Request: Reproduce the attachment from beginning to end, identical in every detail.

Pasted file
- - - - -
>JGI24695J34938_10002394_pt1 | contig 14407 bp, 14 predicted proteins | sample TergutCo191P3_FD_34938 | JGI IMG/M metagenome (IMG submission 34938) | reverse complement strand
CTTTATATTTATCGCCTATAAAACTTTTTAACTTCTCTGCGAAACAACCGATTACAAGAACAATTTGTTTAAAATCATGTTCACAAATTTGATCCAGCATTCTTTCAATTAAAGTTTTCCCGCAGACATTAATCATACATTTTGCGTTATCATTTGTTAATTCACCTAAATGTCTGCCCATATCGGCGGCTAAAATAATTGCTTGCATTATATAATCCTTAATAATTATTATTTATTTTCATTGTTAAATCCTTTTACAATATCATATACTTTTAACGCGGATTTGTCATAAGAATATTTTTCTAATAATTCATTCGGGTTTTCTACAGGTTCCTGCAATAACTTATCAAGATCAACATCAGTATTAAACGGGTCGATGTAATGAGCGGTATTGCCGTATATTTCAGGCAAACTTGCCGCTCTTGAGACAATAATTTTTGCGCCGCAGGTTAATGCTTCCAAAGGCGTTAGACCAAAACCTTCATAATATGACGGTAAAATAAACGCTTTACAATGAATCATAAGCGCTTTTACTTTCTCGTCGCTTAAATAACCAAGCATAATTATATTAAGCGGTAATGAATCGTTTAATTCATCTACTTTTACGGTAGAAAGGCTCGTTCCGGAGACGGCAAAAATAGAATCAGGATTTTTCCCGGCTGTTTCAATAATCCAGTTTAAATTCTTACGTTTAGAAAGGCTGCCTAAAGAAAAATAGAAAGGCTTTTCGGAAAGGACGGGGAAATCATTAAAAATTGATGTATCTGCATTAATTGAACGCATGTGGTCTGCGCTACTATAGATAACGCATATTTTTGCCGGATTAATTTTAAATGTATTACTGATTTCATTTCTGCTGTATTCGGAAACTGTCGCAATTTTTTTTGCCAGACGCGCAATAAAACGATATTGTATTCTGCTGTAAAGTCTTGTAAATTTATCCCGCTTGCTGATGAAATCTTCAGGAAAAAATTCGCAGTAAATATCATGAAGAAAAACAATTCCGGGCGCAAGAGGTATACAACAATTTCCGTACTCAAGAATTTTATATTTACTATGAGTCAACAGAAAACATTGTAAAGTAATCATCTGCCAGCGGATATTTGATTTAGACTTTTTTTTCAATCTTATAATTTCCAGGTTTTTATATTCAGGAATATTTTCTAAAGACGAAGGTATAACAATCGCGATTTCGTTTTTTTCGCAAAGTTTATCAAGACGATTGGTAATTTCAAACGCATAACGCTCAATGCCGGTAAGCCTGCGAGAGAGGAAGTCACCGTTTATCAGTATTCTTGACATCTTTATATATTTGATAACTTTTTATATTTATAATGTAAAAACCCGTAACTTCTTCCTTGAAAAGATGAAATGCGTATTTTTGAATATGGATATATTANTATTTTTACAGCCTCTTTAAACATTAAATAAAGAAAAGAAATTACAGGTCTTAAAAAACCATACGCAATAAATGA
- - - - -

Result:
>JGI24695J34938_10002394_pt1 | contig 14407 bp, 14 predicted proteins | sample TergutCo191P3_FD_34938 | JGI IMG/M metagenome (IMG submission 34938) | reverse complement strand
CTTTATATTTATCGCCTATAAAACTTTTTAACTTCTCTGCGAAACAACCGATTACAAGAACAATTTGTTTAAAATCATGTTCACAAATTTGATCCAGCATTCTTTCAATTAAAGTTTTCCCGCAGACATTAATCATACATTTTGCGTTATCATTTGTTAATTCACCTAAATGTCTGCCCATATCGGCGGCTAAAATAATTGCTTGCATTATATAATCCTTAATAATTATTATTTATTTTCATTGTTAAATCCTTTTACAATATCATATACTTTTAACGCGGATTTGTCATAAGAATATTTTTCTAATAATTCATTCGGGTTTTCTACAGGTTCCTGCAATAACTTATCAAGATCAACATCAGTATTAAACGGGTCGATGTAATGAGCGGTATTGCCGTATATTTCAGGCAAACTTGCCGCTCTTGAGACAATAATTTTTGCGCCGCAGGTTAATGCTTCCAAAGGCGTTAGACCAAAACCTTCATAATATGACGGTAAAATAAACGCTTTACAATGAATCATAAGCGCTTTTACTTTCTCGTCGCTTAAATAACCAAGCATAATTATATTAAGCGGTAATGAATCGTTTAATTCATCTACTTTTACGGTAGAAAGGCTCGTTCCGGAGACGGCAAAAATAGAATCAGGATTTTTCCCGGCTGTTTCAATAATCCAGTTTAAATTCTTACGTTTAGAAAGGCTGCCTAAAGAAAAATAGAAAGGCTTTTCGGAAAGGACGGGGAAATCATTAAAAATTGATGTATCTGCATTAATTGAACGCATGTGGTCTGCGCTACTATAGATAACGCATATTTTTGCCGGATTAATTTTAAATGTATTACTGATTTCATTTCTGCTGTATTCGGAAACTGTCGCAATTTTTTTTGCCAGACGCGCAATAAAACGATATTGTATTCTGCTGTAAAGTCTTGTAAATTTATCCCGCTTGCTGATGAAATCTTCAGGAAAAAATTCGCAGTAAATATCATGAAGAAAAACAATTCCGGGCGCAAGAGGTATACAACAATTTCCGTACTCAAGAATTTTATATTTACTATGAGTCAACAGAAAACATTGTAAAGTAATCATCTGCCAGCGGATATTTGATTTAGACTTTTTTTTCAATCTTATAATTTCCAGGTTTTTATATTCAGGAATATTTTCTAAAGACGAAGGTATAACAATCGCGATTTCGTTTTTTTCGCAAAGTTTATCAAGACGATTGGTAATTTCAAACGCATAACGCTCAATGCCGGTAAGCCTGCGAGAGAGGAAGTCACCGTTTATCAGTATTCTTGACATCTTTATATATTTGATAACTTTTTATATTTATAATGTAAAAACCCGTAACTTCTTCCTTGAAAAGATGAAATGCGTATTTTTGAATATGGATATATTANTATTTTTACAGCCTCTTTAAACATTAAATAAAGAAAAGAAATTACAGGTCTTAAAAAACCATACGCAATAAATGA